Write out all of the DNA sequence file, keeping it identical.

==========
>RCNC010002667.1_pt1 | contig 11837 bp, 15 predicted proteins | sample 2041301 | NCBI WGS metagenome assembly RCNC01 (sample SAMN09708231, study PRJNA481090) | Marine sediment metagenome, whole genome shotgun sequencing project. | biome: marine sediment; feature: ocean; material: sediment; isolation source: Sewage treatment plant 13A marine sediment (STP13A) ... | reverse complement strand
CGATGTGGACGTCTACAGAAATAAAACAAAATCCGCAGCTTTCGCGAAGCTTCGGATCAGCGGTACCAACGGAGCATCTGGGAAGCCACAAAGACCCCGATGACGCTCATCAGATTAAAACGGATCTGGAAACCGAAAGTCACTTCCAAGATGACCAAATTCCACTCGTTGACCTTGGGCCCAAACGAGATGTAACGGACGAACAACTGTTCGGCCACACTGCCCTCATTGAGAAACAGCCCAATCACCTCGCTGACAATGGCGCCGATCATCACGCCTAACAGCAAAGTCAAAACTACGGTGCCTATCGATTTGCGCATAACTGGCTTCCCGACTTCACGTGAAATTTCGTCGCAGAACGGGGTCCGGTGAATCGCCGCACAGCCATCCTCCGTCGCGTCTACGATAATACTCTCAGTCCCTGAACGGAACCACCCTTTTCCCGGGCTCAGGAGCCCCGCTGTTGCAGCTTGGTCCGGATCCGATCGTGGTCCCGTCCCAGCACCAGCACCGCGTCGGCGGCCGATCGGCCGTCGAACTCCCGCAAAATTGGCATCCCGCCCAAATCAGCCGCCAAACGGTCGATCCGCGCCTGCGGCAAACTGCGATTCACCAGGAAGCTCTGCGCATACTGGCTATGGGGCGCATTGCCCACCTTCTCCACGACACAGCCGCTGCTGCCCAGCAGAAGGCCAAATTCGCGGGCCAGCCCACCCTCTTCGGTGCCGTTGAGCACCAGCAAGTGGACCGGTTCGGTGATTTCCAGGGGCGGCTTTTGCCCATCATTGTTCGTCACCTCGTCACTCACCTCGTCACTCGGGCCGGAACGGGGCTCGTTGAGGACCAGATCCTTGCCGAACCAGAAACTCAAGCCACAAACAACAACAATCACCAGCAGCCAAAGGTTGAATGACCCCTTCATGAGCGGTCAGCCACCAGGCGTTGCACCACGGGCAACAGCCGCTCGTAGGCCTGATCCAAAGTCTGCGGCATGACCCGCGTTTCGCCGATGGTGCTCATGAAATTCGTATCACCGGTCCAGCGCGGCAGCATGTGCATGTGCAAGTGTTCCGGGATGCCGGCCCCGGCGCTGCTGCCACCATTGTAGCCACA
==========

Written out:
>RCNC010002667.1_pt1 | contig 11837 bp, 15 predicted proteins | sample 2041301 | NCBI WGS metagenome assembly RCNC01 (sample SAMN09708231, study PRJNA481090) | Marine sediment metagenome, whole genome shotgun sequencing project. | biome: marine sediment; feature: ocean; material: sediment; isolation source: Sewage treatment plant 13A marine sediment (STP13A) ... | reverse complement strand
CGATGTGGACGTCTACAGAAATAAAACAAAATCCGCAGCTTTCGCGAAGCTTCGGATCAGCGGTACCAACGGAGCATCTGGGAAGCCACAAAGACCCCGATGACGCTCATCAGATTAAAACGGATCTGGAAACCGAAAGTCACTTCCAAGATGACCAAATTCCACTCGTTGACCTTGGGCCCAAACGAGATGTAACGGACGAACAACTGTTCGGCCACACTGCCCTCATTGAGAAACAGCCCAATCACCTCGCTGACAATGGCGCCGATCATCACGCCTAACAGCAAAGTCAAAACTACGGTGCCTATCGATTTGCGCATAACTGGCTTCCCGACTTCACGTGAAATTTCGTCGCAGAACGGGGTCCGGTGAATCGCCGCACAGCCATCCTCCGTCGCGTCTACGATAATACTCTCAGTCCCTGAACGGAACCACCCTTTTCCCGGGCTCAGGAGCCCCGCTGTTGCAGCTTGGTCCGGATCCGATCGTGGTCCCGTCCCAGCACCAGCACCGCGTCGGCGGCCGATCGGCCGTCGAACTCCCGCAAAATTGGCATCCCGCCCAAATCAGCCGCCAAACGGTCGATCCGCGCCTGCGGCAAACTGCGATTCACCAGGAAGCTCTGCGCATACTGGCTATGGGGCGCATTGCCCACCTTCTCCACGACACAGCCGCTGCTGCCCAGCAGAAGGCCAAATTCGCGGGCCAGCCCACCCTCTTCGGTGCCGTTGAGCACCAGCAAGTGGACCGGTTCGGTGATTTCCAGGGGCGGCTTTTGCCCATCATTGTTCGTCACCTCGTCACTCACCTCGTCACTCGGGCCGGAACGGGGCTCGTTGAGGACCAGATCCTTGCCGAACCAGAAACTCAAGCCACAAACAACAACAATCACCAGCAGCCAAAGGTTGAATGACCCCTTCATGAGCGGTCAGCCACCAGGCGTTGCACCACGGGCAACAGCCGCTCGTAGGCCTGATCCAAAGTCTGCGGCATGACCCGCGTTTCGCCGATGGTGCTCATGAAATTCGTATCACCGGTCCAGCGCGGCAGCATGTGCATGTGCAAGTGTTCCGGGATGCCGGCCCCGGCGCTGCTGCCACCATTGTAGCCACA